In the endless war between East and West, oil has become the ultimate prize. Nuclear-powered subtugs brave enemy waters to tap into hidden oil reserves beneath the East's continental shelf. But the last twenty missions have never returned. Have sleeper agents infiltrated the elite submarine service, or are the crews simply cracking under the pressure?
Psychologist John Ramsay has gone undercover aboard a Hell Diver subtug. His mission is to covertly observe the remainder of the four-man crew—and find the traitor among them. Sabotage and suspicion soon plague the mission, as Ramsay discovers that the stress of fighting a war a mile and a half under the ocean exposes every weakness in a man. Hunted relentlessly by the enemy, the four men find themselves isolated in a claustrophobic undersea prison, struggling for survival against the elements . . . and themselves.
A gripping novel by the legendary author of Dune.
At the Publisher's request, this title is being sold without Digital Rights Management Software (DRM) applied.
|Publisher:||Tom Doherty Associates|
|File size:||232 KB|
About the Author
Frank Herbert is the author of the 1965 science fiction classic, Dune. He passed away in 1986.
Frank Herbert (1920-1986) created the most beloved novel in the annals of science fiction, Dune. He was a man of many facets, of countless passageways that ran through an intricate mind. His magnum opus is a reflection of this, a classic work that stands as one of the most complex, multi-layered novels ever written in any genre. Today the novel is more popular than ever, with new readers continually discovering it and telling their friends to pick up a copy. It has been translated into dozens of languages and has sold almost 20 million copies.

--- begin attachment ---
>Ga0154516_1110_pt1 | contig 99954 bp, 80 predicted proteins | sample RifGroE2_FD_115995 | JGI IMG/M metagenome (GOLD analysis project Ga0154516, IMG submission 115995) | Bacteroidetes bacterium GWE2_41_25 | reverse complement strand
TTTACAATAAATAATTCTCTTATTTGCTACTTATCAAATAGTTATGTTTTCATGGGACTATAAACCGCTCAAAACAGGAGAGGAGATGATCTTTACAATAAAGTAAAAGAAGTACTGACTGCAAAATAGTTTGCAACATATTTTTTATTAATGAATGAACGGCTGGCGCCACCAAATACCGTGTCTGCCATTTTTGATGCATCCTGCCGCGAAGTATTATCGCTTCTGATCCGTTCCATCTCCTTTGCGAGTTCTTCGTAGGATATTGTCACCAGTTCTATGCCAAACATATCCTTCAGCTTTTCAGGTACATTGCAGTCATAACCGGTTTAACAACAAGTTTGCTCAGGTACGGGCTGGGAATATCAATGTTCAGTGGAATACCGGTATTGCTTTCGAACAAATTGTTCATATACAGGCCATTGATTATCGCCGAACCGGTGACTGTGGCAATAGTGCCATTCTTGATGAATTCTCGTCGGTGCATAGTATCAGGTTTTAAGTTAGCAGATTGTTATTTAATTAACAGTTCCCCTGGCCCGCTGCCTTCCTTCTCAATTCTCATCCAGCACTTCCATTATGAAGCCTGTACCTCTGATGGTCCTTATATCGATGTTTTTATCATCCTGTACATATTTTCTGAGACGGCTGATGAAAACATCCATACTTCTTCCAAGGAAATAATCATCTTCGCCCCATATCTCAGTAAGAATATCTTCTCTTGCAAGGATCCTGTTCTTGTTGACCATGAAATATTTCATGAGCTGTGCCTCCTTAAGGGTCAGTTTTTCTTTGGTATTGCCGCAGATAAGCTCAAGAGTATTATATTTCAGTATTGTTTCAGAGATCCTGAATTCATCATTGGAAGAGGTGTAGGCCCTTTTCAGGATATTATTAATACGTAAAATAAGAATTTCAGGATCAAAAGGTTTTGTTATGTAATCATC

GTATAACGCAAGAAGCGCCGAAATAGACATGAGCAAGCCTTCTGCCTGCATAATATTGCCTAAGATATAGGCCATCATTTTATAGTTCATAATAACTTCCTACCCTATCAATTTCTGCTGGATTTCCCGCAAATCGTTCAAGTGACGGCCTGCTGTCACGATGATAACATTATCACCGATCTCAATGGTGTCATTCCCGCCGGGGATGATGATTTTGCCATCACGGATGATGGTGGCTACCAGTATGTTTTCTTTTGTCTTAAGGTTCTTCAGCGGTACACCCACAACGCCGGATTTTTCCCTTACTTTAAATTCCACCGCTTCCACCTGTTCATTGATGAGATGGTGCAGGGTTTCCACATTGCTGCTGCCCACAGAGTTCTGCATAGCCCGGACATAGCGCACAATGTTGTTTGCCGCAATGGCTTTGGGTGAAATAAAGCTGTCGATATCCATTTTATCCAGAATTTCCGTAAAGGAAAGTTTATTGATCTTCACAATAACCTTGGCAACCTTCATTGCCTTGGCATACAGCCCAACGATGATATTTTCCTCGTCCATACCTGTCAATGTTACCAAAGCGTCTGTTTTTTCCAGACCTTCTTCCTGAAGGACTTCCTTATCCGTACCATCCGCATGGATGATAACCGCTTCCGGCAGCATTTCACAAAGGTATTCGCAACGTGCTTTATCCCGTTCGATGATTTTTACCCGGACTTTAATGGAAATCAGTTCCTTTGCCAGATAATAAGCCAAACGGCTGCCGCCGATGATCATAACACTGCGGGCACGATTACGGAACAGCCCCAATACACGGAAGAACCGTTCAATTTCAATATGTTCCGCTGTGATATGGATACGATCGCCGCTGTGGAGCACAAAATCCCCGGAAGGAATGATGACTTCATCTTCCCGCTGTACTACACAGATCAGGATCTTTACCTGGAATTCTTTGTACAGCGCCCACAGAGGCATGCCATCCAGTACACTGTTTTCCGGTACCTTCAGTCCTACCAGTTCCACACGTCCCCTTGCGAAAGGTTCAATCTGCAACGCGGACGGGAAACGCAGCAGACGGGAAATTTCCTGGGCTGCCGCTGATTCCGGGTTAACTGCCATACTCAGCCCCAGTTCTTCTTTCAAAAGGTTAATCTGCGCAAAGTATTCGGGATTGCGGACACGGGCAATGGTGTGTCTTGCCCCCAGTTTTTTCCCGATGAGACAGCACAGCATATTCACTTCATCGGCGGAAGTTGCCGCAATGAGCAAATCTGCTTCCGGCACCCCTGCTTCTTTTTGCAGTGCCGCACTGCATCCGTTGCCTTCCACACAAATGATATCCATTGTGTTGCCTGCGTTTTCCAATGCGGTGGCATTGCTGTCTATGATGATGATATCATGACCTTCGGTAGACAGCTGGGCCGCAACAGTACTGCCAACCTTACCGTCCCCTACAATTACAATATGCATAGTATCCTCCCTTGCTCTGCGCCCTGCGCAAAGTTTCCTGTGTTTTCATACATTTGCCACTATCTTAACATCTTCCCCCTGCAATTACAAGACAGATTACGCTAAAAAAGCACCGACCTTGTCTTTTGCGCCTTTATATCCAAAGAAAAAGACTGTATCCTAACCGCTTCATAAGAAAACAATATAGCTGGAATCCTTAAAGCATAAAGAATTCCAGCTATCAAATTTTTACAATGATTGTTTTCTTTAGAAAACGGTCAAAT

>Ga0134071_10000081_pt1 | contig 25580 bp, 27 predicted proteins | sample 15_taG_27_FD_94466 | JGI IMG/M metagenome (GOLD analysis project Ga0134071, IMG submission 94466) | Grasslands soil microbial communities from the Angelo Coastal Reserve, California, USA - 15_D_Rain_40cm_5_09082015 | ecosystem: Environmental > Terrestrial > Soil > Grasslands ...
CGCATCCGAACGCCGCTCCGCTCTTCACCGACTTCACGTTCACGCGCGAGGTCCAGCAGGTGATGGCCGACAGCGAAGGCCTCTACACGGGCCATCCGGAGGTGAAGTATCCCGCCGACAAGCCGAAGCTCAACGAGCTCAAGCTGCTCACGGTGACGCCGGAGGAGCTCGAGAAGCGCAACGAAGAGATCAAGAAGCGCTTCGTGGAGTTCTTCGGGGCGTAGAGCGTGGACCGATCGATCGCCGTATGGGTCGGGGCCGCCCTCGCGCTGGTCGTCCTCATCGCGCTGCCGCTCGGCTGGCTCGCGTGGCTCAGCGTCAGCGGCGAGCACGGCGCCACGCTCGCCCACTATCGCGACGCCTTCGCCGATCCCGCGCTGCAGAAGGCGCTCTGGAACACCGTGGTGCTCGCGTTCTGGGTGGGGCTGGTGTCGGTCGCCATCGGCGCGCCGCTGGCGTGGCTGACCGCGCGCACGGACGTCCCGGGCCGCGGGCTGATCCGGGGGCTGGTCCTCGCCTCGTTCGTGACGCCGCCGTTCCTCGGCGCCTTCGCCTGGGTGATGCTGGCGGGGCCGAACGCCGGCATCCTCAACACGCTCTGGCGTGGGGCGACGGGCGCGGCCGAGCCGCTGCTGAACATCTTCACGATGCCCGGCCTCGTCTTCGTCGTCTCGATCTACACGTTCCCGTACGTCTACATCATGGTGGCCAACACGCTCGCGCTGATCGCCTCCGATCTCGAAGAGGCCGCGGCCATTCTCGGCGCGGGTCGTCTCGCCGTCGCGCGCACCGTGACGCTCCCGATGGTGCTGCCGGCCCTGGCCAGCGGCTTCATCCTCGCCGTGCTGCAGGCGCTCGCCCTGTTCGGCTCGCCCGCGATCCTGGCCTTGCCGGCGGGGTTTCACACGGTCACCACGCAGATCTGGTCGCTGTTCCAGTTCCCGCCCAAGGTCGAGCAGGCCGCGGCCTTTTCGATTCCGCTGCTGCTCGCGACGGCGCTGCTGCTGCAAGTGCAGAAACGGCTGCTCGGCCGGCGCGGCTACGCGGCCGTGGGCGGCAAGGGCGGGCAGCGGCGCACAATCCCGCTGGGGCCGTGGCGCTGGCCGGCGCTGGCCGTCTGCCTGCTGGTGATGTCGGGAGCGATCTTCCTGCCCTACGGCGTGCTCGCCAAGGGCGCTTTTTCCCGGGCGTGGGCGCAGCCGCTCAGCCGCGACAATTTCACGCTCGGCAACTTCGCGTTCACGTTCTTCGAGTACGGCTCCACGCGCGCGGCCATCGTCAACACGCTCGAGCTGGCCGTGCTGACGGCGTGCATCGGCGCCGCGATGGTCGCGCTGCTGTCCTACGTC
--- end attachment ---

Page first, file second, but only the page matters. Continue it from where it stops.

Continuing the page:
As a child growing up in Washington State, Frank Herbert was curious about everything. He carried around a Boy Scout pack with books in it, and he was always reading. He loved Rover Boys adventures, as well as the stories of H.G. Wells, Jules Verne, and the science fiction of Edgar Rice Burroughs. On his eighth birthday, Frank stood on top of the breakfast table at his family home and announced, "I wanna be a author." His maternal grandfather, John McCarthy, said of the boy, "It's frightening. A kid that small shouldn't be so smart." Young Frank was not unlike Alia in Dune, a person having adult comprehension in a child's body. In grade school he was the acknowledged authority on everything. If his classmates wanted to know the answer to something, such as about sexual functions or how to make a carbide cannon, they would invariably say, "Let's ask Herbert. He'll know."
His curiosity and independent spirit got him into trouble more than once when he was growing up, and caused him difficulties as an adult as well. He did not graduate from college because he refused to take the required courses for a major; he only wanted to study what interested him. For years he had a hard time making a living, bouncing from job to job and from town to town. He was so independent that he refused to write for a particular market; he wrote what he felt like writing. It took him six years of research and writing to complete Dune, and after all that struggle and sacrifice, 23 publishers rejected it in book form before it was finally accepted. He received an advance of only $7,500.
His loving wife of 37 years, Beverly, was the breadwinner much of the time, as an underpaid advertising writer for department stores. Having been divorced from his first wife, Flora Parkinson, Frank Herbert met Beverly Stuart at a University of Washington creative writing class in 1946. At the time, they were the only students in the class who had sold their work for publication. Frank had sold two pulp adventure stories to magazines, one to Esquire and the other to Doc Savage. Beverly had sold a story to Modern Romance magazine. These genres reflected the interests of the two young lovers; he the adventurer, the strong, machismo man, and she the romantic, exceedingly feminine and soft-spoken.